Monday, January 19, 2015

Making Sense of 3 John: A Proposal

A couple of years ago a friend and I were talking about reading the Bible, when he admitted that he struggled with where to start. Not knowing where to begin, he began with one of the shortest books of the Bible he could find--3 John. He didn't get much out of it and was curious to know what in the world he was supposed to make of it. What he didn't know is that there are many people in the course of studying the Scriptures who have asked that very same question.

The letter of 3 John is a personal letter written to Gaius. By and large it covers personal and church business--"I pray that all may go well with you and that you may be in good health...I have written something to the church but Diotrephes, who likes to put himself first, does not acknowledge our authority..."(vv. 2, 9). In other words, there's not a lot of meat on the bones for "daily devotions." You don't see many t-shirts or coffee mugs with verses from 3 John. Why is it in the New Testament? How are we supposed to read it?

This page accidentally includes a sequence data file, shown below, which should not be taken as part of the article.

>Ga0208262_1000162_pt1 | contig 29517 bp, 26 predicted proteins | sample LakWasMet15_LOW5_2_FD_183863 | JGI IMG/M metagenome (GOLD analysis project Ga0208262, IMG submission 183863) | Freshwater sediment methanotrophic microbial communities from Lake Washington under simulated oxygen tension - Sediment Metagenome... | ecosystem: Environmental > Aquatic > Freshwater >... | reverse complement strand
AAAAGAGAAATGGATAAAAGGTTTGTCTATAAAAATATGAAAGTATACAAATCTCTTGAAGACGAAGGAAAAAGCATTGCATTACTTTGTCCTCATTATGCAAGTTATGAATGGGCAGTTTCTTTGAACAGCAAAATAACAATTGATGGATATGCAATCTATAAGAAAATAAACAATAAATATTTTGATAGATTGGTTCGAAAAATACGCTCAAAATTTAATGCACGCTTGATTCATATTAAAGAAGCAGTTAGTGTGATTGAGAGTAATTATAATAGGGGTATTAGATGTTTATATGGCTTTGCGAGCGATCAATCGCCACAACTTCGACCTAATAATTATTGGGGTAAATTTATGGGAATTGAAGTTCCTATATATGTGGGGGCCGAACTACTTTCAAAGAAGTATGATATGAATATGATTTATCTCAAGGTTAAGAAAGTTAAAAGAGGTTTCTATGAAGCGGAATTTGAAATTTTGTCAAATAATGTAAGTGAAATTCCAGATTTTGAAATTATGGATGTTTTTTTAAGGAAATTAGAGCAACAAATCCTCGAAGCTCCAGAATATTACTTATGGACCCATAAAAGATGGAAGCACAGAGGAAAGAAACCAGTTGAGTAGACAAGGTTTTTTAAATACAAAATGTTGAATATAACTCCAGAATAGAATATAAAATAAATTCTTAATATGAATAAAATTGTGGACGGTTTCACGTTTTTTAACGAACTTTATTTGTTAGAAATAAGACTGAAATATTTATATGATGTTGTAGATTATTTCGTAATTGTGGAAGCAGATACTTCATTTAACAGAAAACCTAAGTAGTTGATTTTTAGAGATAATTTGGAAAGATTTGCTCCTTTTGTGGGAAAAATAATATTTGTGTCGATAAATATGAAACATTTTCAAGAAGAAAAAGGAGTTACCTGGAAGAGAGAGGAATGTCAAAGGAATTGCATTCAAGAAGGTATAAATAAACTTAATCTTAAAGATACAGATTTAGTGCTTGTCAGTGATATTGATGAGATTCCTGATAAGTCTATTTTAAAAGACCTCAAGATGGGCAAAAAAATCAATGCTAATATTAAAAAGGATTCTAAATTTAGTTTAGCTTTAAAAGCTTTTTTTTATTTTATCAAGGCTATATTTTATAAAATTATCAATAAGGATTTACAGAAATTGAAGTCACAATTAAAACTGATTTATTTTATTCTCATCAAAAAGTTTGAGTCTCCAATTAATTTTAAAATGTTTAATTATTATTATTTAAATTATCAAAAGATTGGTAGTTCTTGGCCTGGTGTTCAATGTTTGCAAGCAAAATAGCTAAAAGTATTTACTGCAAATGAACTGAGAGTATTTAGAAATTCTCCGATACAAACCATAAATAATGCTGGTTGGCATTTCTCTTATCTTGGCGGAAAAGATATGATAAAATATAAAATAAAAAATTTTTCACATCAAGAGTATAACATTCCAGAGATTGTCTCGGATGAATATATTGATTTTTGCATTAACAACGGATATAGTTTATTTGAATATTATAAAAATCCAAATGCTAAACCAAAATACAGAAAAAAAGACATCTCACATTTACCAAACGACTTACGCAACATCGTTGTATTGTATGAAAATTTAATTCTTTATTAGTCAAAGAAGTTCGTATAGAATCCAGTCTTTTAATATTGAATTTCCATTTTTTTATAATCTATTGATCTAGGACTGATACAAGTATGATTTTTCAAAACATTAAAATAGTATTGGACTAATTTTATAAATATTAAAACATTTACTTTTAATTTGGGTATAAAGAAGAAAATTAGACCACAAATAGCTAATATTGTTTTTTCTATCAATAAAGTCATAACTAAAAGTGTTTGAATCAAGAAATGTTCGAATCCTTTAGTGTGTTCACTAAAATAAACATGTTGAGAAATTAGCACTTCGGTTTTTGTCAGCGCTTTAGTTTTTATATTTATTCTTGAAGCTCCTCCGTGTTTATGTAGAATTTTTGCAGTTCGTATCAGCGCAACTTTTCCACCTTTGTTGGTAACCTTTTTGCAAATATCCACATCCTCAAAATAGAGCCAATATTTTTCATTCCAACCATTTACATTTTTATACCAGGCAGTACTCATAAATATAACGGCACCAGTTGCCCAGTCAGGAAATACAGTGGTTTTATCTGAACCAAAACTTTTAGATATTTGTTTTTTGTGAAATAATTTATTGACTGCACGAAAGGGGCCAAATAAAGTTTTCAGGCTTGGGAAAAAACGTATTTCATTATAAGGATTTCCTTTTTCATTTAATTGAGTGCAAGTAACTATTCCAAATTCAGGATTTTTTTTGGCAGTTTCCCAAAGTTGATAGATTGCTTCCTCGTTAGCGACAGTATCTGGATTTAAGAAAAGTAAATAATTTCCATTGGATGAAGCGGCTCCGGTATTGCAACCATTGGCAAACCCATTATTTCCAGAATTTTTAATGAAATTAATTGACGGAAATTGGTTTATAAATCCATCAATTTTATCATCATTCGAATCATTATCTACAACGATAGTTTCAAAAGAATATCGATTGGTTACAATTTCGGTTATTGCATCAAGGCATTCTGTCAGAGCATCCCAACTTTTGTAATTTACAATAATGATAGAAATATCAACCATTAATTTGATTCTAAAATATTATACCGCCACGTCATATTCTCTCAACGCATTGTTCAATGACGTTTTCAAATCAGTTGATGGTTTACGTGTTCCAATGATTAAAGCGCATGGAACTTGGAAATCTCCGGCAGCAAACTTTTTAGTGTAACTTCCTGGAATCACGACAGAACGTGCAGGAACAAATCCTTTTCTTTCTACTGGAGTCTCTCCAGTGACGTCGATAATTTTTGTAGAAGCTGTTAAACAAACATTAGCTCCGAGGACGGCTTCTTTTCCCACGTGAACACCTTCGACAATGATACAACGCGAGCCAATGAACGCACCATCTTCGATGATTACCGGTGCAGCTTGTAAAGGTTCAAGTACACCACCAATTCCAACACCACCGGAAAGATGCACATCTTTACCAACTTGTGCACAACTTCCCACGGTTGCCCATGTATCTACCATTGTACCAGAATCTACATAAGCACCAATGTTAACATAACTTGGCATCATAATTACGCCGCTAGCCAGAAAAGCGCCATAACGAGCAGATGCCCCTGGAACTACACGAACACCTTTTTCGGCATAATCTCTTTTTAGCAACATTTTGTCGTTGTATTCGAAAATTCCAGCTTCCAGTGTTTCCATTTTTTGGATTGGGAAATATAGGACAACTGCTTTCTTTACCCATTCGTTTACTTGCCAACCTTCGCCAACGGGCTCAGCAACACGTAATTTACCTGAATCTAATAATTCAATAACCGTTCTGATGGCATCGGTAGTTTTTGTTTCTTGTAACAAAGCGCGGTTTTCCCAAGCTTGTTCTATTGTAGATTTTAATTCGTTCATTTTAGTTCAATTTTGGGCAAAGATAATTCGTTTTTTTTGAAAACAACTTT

While studying Introduction to the New Testament, I found a helpful solution in the work of Dr. Luke Timothy Johnson. Johnson has written a helpful book--The Writings of the New Testament: An Interpretation. He proposes a theory that all three Johannine letters were written as a packet.

"3 John was most likely a letter of recommendation from the elder to Gaius, certifying that the carrier of the other two letters, Demetrius, was to be received with open arms. Second John was to be read to the entire assembly as an introduction and cover letter for 1 John, which is not really a letter at all but an exhortation, closer in nature to a homily. The Johannine letters thus make most sense when viewed as parts of the same epistolary package" (562).
Based on this this theory, read the letters in reverse order and see if 2 and 3 John make more sense. Personally, I have found this method helpful and believe that it is a solid theory. It explains why the two shorter letters would have been collected into the New Testament and it gives a context for understanding 1 John.

You may be like me and wonder, "Why, then, would these letters be placed in reverse order within the canon?" The answer may be found in the fact that the epistolary material in the New Testament is arranged by length. Paul's letters start with the longest (Romans) and end with the shortest (Philemon), Hebrews is anonymous, but is associated with the Pauline circle, so it stands alone after Paul's letters. None of this arrangement is based on chronology. It is arranged by length. The Johannine letters most probably were arranged in the same way for the same reason.

I encourage you to try the theory for yourself and see if it yields any insights or if it holds up to scrutiny. Please let me know what you find.

No comments:

Post a Comment